The puzzle does not end there, as Lancashire Online Parish Clerk Project (OPC) and the IGI record a Peggy Rawliffe, born 1861 to Robert and Jane, which means Martha would not be the 7th child but the 8th.  Sadly Peggy only survived 16 days. 

The question "Why" besets the emigration of our  ancestors.

WHY did the Spowarts a mining family from Dunfermline, Fife in East Scotland travel 5000 mile across the Atlantic and the USA to settle in Utah?

Life expectancy at the end of the 19th century was only 50 for men, yet Thomas Spowart (c.1819-1899) must  have been in his early 50's   when he left Scotland with his wife Catherine.  Sons William and George chose to stay in Scotland.  

Their first destination was a mining community in Wyoming, with Thomas moving to adjacent Utah after the death of his wife. This pinpointed to the couple emigrating between 1871 (when there were in Scotland for the census) and 1874 (the death of  Catherine). 

In Scotland in 1871, Thomas and his two sons William (15)  and George (19) were all miners, whilst daughter Jean, aged 17  was described as a "coal labourer".  But tragedy struck the family of eight children -   youngest daughter Elizabeth died in 1869 at the age of only twelve; two years later in 1871 daughter Catherine died aged twenty one, with Margaret passing away in 1873 aged nineteen. 

A Spowart Internet contact noted that the Church of Latter Day Saints began its missionary work in Britain around 1837. By 1851 there were over 3000 members in Scotland, with the missionary work concentrated on the industrial areas. "The Perpetual Emigrating Fund" helped those who wanted to emigrate.  The online accounts of the Spowart family in America revealed that they had in fact joined the Church of Latter Day Saints as recorded in the Dunfermline Archives, with Thomas baptized 10 July 1848.

Am article in The  Scotsman"  newspaper  of 2 March 1868 reported:
Dunfermline - Emigration of Miners To America
On account of the great depression, which still exists in the mining and iron trade, a considerable number of miners in the Dunfermline district left last week for America acting on the suggestion of Mr McDonald, president of the Miners' Association. The mining trade is giving no evidence of improvement, and many men are still unemployed. The markets are dull, and coal continues to accumulate at the pitheads. One colliery in the district has a stock on hand of about 36,000 tons.”

Later research revealed that daughters Jean, Christina and Helen also emigrated, at different times, with a suggestion that some local organization was sending out brides or potential brides.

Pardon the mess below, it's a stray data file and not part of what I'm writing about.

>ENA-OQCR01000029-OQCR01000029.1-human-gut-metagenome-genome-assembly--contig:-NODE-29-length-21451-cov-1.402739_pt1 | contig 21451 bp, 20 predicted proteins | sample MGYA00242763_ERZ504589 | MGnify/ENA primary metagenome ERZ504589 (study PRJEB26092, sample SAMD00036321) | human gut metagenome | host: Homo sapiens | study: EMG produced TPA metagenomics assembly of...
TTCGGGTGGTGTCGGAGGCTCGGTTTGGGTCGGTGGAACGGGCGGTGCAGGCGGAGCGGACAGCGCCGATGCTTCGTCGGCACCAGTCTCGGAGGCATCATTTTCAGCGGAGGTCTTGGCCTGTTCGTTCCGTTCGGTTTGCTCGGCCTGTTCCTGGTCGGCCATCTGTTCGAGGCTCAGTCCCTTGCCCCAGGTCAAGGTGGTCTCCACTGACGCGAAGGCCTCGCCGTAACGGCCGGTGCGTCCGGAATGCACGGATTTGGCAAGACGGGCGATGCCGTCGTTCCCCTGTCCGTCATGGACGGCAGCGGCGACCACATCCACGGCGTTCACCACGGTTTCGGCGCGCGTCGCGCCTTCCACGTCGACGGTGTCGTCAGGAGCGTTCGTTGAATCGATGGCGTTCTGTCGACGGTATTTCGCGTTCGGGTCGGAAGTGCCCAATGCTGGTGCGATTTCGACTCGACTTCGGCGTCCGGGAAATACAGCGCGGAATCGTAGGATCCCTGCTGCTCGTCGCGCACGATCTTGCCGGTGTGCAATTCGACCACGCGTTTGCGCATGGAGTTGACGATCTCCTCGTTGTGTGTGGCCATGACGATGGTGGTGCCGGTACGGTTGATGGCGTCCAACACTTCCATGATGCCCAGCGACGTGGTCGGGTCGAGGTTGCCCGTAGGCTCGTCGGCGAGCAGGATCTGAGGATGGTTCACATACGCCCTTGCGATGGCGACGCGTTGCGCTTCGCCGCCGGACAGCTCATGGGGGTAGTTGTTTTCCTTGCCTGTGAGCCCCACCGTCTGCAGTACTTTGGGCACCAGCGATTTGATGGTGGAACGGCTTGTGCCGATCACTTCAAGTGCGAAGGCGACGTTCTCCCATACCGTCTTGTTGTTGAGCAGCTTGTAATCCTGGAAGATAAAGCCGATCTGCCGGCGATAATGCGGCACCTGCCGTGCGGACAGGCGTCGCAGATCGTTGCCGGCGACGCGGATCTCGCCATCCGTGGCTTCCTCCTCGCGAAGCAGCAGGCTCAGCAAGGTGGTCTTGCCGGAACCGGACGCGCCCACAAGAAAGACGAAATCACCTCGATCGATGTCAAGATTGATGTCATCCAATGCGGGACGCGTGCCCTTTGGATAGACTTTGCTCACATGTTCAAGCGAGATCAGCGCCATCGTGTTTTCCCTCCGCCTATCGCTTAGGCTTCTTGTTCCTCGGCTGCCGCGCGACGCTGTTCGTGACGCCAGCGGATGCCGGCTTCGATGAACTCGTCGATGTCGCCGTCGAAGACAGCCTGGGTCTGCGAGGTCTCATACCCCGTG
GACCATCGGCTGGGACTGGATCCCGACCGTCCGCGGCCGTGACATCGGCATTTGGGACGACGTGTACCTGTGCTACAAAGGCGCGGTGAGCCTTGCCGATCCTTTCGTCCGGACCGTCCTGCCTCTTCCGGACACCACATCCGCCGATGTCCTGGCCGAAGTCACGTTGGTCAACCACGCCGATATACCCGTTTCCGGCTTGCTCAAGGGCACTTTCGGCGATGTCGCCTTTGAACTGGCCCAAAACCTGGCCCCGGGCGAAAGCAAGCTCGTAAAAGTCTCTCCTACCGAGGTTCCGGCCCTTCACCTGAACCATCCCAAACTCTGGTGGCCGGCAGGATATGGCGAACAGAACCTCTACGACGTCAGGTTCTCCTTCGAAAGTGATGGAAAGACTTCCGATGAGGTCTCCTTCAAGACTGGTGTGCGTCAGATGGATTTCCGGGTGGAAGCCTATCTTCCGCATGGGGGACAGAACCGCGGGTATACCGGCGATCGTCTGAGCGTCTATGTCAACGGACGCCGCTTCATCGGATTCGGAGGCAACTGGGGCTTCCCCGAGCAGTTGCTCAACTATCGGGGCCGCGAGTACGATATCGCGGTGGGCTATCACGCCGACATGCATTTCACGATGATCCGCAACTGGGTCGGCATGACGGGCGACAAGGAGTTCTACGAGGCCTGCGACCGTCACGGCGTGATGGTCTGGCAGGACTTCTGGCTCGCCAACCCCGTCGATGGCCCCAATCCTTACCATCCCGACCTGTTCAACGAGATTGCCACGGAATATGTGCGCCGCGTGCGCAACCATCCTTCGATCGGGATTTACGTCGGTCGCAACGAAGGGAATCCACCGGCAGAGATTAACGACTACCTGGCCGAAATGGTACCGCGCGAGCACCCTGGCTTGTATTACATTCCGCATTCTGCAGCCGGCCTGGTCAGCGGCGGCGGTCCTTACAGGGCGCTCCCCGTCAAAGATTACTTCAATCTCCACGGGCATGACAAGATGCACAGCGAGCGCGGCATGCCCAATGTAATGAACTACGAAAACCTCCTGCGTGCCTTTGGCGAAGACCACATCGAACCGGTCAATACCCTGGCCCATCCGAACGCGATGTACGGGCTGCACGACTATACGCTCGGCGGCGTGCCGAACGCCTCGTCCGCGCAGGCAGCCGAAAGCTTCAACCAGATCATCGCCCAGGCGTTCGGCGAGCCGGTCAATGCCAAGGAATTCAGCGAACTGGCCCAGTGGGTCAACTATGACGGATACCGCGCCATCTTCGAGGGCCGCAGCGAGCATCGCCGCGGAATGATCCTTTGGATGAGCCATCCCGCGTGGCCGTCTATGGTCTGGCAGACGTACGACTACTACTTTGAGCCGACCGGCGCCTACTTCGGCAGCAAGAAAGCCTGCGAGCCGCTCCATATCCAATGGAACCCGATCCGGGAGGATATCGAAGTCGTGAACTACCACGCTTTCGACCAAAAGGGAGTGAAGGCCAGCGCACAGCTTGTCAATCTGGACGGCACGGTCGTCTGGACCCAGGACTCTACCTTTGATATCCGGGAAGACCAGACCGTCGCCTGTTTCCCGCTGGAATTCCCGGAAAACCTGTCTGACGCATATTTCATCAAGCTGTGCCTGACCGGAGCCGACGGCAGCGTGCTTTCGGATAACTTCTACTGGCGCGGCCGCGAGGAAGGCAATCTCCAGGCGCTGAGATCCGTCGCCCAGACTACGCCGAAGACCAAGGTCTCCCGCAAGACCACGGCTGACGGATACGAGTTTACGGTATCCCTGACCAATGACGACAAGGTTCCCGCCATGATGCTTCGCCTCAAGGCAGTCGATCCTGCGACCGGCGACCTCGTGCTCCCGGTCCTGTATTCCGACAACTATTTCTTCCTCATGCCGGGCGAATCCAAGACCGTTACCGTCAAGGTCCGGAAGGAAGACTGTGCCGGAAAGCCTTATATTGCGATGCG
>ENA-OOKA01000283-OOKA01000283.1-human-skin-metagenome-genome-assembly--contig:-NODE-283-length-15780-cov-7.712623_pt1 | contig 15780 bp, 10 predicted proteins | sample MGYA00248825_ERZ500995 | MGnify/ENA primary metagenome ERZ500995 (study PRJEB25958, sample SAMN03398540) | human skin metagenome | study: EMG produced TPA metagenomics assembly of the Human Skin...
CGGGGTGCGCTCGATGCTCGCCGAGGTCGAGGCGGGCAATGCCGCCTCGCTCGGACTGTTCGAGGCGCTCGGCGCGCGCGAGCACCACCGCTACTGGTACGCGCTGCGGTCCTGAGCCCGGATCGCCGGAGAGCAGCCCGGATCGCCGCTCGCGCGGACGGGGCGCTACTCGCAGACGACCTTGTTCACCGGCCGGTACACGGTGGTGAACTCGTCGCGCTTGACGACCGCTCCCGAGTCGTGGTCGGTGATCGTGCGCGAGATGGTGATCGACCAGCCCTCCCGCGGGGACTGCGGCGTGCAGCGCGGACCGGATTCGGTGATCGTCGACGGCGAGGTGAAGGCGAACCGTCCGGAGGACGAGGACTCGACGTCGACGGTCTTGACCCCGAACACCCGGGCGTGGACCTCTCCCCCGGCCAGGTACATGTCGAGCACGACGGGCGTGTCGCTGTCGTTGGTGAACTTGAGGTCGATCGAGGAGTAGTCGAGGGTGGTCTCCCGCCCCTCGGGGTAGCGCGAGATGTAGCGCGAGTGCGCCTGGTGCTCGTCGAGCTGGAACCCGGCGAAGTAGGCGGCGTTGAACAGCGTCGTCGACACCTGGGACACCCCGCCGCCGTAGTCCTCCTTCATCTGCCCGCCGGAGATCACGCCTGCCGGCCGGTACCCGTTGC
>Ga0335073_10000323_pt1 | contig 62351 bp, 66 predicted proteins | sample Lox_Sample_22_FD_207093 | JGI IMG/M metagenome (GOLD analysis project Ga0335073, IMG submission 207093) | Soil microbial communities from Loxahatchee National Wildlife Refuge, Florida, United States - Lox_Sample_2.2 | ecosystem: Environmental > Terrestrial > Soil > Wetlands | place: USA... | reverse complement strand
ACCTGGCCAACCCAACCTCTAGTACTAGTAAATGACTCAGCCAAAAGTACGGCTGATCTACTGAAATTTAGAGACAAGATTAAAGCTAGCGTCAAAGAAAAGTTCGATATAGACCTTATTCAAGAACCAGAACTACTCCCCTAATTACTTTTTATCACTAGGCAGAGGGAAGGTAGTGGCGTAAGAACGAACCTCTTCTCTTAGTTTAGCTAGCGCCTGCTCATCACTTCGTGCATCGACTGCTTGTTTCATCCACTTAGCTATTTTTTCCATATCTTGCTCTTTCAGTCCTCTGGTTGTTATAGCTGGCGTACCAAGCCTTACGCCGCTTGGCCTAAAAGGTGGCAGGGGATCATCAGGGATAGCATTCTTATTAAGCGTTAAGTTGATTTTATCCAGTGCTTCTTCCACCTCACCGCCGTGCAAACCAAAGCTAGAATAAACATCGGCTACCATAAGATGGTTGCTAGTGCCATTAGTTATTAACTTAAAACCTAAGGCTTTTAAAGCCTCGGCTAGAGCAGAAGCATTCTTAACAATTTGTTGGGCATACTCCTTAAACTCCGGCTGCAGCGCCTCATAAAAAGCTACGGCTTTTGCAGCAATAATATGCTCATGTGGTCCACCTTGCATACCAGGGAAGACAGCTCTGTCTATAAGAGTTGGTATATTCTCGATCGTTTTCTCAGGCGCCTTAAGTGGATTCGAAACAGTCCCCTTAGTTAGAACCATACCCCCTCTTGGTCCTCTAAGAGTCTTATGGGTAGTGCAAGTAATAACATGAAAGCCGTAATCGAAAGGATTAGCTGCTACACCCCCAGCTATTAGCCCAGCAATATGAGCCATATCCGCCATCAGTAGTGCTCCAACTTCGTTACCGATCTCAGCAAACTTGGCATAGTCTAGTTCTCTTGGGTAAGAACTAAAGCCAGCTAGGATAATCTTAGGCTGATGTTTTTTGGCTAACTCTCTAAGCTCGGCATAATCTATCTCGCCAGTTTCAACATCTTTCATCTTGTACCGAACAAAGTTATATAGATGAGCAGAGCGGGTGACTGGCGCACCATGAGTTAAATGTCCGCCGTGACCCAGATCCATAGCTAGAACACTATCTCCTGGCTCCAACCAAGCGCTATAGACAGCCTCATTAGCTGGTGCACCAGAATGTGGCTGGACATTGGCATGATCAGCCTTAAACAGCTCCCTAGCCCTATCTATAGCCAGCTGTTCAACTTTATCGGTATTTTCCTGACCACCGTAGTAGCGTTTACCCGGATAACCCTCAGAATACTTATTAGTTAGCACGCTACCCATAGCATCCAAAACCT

Presumably Thomas left Scotland for what he hoped would be  a better life, though online accounts suggest that living and working conditions in Utah were very harsh. 

WHY did Alice Mason, nee Rawcliffe (my great grandmother's sister)  sail from Liverpool to New York in 1886 with six children under 11 years old (including a baby) - plus "two pieces of baggage":

Entry for Alice & family on the New York Passenger Lists 1820-1957 on
 The short answer was to join her husband John Mason who had sailed a year earlier. but what had prompted the decision to leave their home and extended family in the fishing town of Fleetwood, Lancashire to live in the  teeming tenements  of Brooklyn?  In the 1881 British census, John was described as a general labourer, but by the time of the 1900 USA Census he was an insurance agent.  Five more children were born to the family, but sadly three died in early infancy. 

A public tree on made me wonder if James had family connections in the USA, so more research is called for here to try to answer this particular "WHY".    

                    It is scenarios like this that make family history so absorbing a hobby.  

What ~"WHY" questions do you have in your family history? 


Copyright © 2014 · Susan Donaldson.  All Rights Reserved


  1. So many questions and no answers!

    Just makes it so much more sweet when we manage to solve a mystery.

    1. Many thanks, Jill, for taking the time to comment.

  2. So true, My head is full of the "Why's" of my family tree. nice post with interesting angle.

  3. Thank you, Diane - I look forward to reading about your "Why's" in another post.

  4. Great questions and neat findings. Love your post.

  5. Many thanks, Fran - your comment is much appreciated.